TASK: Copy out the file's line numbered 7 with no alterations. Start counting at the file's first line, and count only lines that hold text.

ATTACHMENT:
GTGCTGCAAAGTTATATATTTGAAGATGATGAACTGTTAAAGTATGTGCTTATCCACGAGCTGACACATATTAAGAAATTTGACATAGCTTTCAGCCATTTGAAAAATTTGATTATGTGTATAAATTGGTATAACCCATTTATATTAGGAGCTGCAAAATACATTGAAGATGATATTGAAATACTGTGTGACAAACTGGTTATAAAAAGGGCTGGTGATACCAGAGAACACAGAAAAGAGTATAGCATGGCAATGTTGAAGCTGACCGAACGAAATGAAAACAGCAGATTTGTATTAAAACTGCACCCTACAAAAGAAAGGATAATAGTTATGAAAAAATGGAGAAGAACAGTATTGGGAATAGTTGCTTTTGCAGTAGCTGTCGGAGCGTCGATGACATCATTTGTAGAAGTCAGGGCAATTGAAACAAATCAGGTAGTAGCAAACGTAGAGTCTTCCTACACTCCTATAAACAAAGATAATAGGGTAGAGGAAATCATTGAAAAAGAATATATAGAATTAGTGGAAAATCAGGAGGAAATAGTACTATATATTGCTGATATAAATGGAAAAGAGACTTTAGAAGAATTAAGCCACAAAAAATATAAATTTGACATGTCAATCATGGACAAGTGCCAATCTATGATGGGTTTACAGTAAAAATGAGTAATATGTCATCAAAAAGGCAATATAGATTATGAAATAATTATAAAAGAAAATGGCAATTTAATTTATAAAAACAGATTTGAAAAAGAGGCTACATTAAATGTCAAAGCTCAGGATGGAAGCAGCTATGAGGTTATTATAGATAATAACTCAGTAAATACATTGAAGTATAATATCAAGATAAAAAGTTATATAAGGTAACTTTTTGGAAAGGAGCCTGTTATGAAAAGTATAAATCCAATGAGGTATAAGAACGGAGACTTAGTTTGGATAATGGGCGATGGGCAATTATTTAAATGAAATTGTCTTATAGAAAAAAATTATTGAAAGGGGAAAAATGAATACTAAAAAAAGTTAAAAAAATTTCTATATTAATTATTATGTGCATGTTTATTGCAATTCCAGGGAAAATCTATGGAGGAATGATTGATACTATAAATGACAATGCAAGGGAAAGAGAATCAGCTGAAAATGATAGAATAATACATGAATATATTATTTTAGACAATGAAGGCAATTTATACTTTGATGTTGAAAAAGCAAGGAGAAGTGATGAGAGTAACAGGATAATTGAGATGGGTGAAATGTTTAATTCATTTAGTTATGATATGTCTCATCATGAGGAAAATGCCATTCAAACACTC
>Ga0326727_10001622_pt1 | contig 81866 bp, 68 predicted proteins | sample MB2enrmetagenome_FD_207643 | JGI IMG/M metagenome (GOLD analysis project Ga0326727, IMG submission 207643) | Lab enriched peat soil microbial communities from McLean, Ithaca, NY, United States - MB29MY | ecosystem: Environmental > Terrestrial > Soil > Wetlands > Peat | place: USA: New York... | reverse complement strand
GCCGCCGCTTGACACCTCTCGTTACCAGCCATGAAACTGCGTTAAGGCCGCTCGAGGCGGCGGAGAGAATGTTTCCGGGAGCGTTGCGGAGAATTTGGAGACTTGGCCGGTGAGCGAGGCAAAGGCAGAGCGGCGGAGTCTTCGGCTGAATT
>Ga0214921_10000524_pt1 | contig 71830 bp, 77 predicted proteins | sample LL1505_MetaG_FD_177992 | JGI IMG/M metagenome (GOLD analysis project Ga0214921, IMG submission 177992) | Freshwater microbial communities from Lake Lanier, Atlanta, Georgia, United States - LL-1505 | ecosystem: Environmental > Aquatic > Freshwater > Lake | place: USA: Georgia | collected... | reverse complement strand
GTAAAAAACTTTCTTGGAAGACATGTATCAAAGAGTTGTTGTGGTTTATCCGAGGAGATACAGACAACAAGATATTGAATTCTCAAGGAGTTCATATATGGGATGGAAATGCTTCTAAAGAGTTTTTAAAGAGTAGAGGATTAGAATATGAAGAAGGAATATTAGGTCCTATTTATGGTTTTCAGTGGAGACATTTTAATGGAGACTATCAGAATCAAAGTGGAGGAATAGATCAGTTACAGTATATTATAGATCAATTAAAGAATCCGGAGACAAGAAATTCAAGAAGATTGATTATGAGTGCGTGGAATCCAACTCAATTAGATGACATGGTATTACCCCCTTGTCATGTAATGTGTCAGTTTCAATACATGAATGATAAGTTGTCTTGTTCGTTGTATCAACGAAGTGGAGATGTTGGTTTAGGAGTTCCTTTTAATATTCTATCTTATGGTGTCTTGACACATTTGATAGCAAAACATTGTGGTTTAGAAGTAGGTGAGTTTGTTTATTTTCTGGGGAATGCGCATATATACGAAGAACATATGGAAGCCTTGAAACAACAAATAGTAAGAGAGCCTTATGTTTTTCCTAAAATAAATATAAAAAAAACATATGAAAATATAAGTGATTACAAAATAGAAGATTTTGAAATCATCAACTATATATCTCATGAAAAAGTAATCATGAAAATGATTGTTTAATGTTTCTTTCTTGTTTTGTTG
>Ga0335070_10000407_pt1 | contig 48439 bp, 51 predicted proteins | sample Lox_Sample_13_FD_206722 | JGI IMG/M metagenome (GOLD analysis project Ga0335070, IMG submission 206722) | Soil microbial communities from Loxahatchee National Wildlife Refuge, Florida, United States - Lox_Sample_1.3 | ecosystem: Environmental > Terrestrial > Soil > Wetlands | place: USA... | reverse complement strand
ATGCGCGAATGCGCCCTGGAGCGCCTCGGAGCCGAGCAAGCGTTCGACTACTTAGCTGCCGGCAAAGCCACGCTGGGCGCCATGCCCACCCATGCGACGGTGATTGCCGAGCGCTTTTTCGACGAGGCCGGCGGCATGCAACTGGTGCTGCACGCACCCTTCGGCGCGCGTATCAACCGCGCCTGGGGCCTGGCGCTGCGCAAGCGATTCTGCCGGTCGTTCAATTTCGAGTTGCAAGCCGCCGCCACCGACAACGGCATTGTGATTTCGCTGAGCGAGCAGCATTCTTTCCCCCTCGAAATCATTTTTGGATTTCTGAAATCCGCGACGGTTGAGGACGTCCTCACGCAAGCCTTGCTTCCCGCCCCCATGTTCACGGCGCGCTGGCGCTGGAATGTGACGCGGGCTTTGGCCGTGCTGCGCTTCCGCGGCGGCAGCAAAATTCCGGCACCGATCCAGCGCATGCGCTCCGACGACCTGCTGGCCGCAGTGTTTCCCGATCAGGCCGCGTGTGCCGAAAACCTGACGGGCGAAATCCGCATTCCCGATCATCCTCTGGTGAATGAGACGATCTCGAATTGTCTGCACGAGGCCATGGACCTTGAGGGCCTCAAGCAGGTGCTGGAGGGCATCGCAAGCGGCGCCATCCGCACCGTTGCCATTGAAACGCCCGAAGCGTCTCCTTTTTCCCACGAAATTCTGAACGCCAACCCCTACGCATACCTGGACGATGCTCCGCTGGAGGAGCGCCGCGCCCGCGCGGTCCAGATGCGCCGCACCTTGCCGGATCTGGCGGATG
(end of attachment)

ATGCGCGAATGCGCCCTGGAGCGCCTCGGAGCCGAGCAAGCGTTCGACTACTTAGCTGCCGGCAAAGCCACGCTGGGCGCCATGCCCACCCATGCGACGGTGATTGCCGAGCGCTTTTTCGACGAGGCCGGCGGCATGCAACTGGTGCTGCACGCACCCTTCGGCGCGCGTATCAACCGCGCCTGGGGCCTGGCGCTGCGCAAGCGATTCTGCCGGTCGTTCAATTTCGAGTTGCAAGCCGCCGCCACCGACAACGGCATTGTGATTTCGCTGAGCGAGCAGCATTCTTTCCCCCTCGAAATCATTTTTGGATTTCTGAAATCCGCGACGGTTGAGGACGTCCTCACGCAAGCCTTGCTTCCCGCCCCCATGTTCACGGCGCGCTGGCGCTGGAATGTGACGCGGGCTTTGGCCGTGCTGCGCTTCCGCGGCGGCAGCAAAATTCCGGCACCGATCCAGCGCATGCGCTCCGACGACCTGCTGGCCGCAGTGTTTCCCGATCAGGCCGCGTGTGCCGAAAACCTGACGGGCGAAATCCGCATTCCCGATCATCCTCTGGTGAATGAGACGATCTCGAATTGTCTGCACGAGGCCATGGACCTTGAGGGCCTCAAGCAGGTGCTGGAGGGCATCGCAAGCGGCGCCATCCGCACCGTTGCCATTGAAACGCCCGAAGCGTCTCCTTTTTCCCACGAAATTCTGAACGCCAACCCCTACGCATACCTGGACGATGCTCCGCTGGAGGAGCGCCGCGCCCGCGCGGTCCAGATGCGCCGCACCTTGCCGGATCTGGCGGATG